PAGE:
Detwiler isn't particularly good, bad, or lucky. The middling K/100P is nice for a young pitcher. He's been a bit lucky with his 7% HR/F, but his 0.700 DER is almost exactly league average. His GB% is lowish at 40.3, his LD% is slightly high at 20.9. He's doing about as well as he should be doing, so don't look for dramatic improvements or disastrous regressions later in the season.
Stammen is another mixed bag. The low K/100P comes with a lucky 6% HR/F and 0.729 DER. He gets a fair number of ground balls (47.9%--second to Lannan among starters), but he gives up a lot of line drives (21%). His walk rate is still pretty low (2.4BB/9IP--lowest on the staff), so he'll have fewer freebie runners when the HRs inevitably creep upward.
I won't comment on the bullpenners in detail, except to say that Hanny and Colome have atrociously unlucky DERs, and Colome has been extremely lucky not to give up any HRs, especially given how much of a flyballer he is. There's hope that Hanny, at least, might turn things around--Colome could get worse! Tavarez and Villone have both been lucky to have high DERs and low HR/F, although Tavarez has a high GB% (51.4)--some of his is skill. MacDougal has a sick 66% GB rate, more than justifying his 0.733 DER--that's only based only 10.2 IP, though, so check back with me after the AS break.
Much as I hate to predict this, look for Martis to fade in the second half--perhaps catastrophically. Lannan will continue to be dependable, unless he gets sick of the lack of run support and starts walking everyone in protest. Zimmermann is looking like a real comer if he can keep the ball down. Detwiler looks about like he should, so any changes in his performance will come from learning, not luck. Stammen could become a solid back-of-the-rotation guy or could end up back in Syracuse.
Update! Are any of these numbers meaningful?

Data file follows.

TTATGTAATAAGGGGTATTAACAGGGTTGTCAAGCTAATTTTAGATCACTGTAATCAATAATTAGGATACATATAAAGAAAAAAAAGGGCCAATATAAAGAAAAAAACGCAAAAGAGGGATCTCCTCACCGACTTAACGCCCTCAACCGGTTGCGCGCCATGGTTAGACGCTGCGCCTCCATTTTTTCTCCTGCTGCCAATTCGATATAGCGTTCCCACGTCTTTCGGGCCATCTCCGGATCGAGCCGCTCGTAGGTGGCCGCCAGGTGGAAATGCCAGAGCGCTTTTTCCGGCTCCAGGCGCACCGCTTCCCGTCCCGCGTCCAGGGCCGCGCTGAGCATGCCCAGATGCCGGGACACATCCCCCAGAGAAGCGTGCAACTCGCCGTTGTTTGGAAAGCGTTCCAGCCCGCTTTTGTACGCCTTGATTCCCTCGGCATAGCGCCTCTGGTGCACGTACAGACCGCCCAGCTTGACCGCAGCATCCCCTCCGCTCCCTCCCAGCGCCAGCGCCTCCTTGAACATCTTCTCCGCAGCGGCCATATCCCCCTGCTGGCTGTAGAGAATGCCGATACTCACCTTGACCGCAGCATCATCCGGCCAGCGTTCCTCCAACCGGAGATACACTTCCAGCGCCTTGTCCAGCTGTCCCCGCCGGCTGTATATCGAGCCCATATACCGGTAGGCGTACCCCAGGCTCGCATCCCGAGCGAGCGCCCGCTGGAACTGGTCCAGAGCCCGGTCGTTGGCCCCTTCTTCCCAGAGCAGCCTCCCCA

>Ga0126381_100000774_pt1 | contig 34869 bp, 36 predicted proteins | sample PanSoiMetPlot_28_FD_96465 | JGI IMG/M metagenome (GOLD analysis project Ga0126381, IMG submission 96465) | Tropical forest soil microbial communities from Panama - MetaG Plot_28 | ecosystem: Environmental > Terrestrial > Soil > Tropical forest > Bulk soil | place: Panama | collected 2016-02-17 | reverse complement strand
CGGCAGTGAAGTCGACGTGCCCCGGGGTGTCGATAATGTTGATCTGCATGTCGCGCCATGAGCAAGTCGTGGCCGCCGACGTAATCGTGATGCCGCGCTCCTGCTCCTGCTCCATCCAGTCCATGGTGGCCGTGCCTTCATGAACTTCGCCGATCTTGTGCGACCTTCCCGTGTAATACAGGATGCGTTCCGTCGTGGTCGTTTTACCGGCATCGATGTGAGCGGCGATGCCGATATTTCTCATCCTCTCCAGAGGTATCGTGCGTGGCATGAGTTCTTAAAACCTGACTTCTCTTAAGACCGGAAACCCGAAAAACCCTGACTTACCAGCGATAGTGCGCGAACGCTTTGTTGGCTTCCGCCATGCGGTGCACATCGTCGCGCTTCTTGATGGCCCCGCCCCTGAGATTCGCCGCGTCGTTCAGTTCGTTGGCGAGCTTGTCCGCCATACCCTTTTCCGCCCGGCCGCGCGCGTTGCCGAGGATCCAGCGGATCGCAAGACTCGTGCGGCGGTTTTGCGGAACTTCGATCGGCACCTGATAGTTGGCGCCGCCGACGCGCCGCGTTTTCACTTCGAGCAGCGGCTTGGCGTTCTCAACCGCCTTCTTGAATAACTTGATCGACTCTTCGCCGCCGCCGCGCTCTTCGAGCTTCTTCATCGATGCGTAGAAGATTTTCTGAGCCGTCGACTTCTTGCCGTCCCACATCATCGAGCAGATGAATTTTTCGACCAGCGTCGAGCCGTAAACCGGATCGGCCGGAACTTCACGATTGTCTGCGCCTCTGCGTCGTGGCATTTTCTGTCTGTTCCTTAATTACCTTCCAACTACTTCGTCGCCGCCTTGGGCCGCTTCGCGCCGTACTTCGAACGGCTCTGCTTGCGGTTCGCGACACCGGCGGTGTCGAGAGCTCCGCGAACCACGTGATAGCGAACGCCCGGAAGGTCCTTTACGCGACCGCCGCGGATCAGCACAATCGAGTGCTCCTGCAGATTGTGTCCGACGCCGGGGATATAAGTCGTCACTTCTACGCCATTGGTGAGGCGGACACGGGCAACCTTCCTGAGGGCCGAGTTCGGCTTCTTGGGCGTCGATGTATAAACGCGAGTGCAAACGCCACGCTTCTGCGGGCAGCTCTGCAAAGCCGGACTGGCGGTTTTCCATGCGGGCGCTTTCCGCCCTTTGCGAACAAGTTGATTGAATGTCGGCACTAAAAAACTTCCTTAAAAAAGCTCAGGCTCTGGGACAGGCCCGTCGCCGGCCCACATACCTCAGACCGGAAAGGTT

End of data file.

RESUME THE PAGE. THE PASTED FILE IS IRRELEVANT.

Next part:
Basil makes a good point in the comments about there being a good chance that we're catching Smarty at a fluky part of the season. I consulted this post about how many batters a pitcher has to face before his stats become "reliable" to get a point of comparison. The important nuggets for this comparison are that a pitcher's LD% and GB% become reliable quickly, after 50 batters faced or less. Strikeout rate per PA (which roughly correlates to K/100P) becomes reliable at 150 BF, while K/BB and BB/9 take 500-600 BF before they're reliable. So, how many batters has our current rotation faced?
We've seen enough from all of the young guys to be confident that their LD and GB rates are close to what they should be, rather than representing statistical fluctuations. We've also seen enough to be fairly confident in their K/100P rates--especially for Lannan, Smarty, and DCMR. My carping/crowing about walks is a obviously a bit premature, however--it'll take most of the season before we can say for sure how well pitchers are doing with walks.
[As an interesting side note, the speed with which pitching stats become "reliable" depends on how closely the stat is driven by pitcher skill. The more a stat is linked to pitcher skill, the fewer BF it takes to become reliable; conversely, the more a stat is random or linked to batter skill, the more BF it takes to become reliable. The implication, then, is that strikeouts (which converge quickly) are largely a function of pitcher skill (throwing strikes, being deceptive, having good "stuff"), while walks (which converge slowly) depend on both pitcher skills (inability to throw strikes or fool hittings) and hitter skills (ability to recognize pitches and not chase). Stats like DER and HR/F never become reliable, even after an entire season--they don't depend on the pitcher's skill, being either random (DER) or dependent on the hitter's skill (HR/F).]
(Stats courtesy baseball-reference.com and hardballtimes.com, through 6/23/09)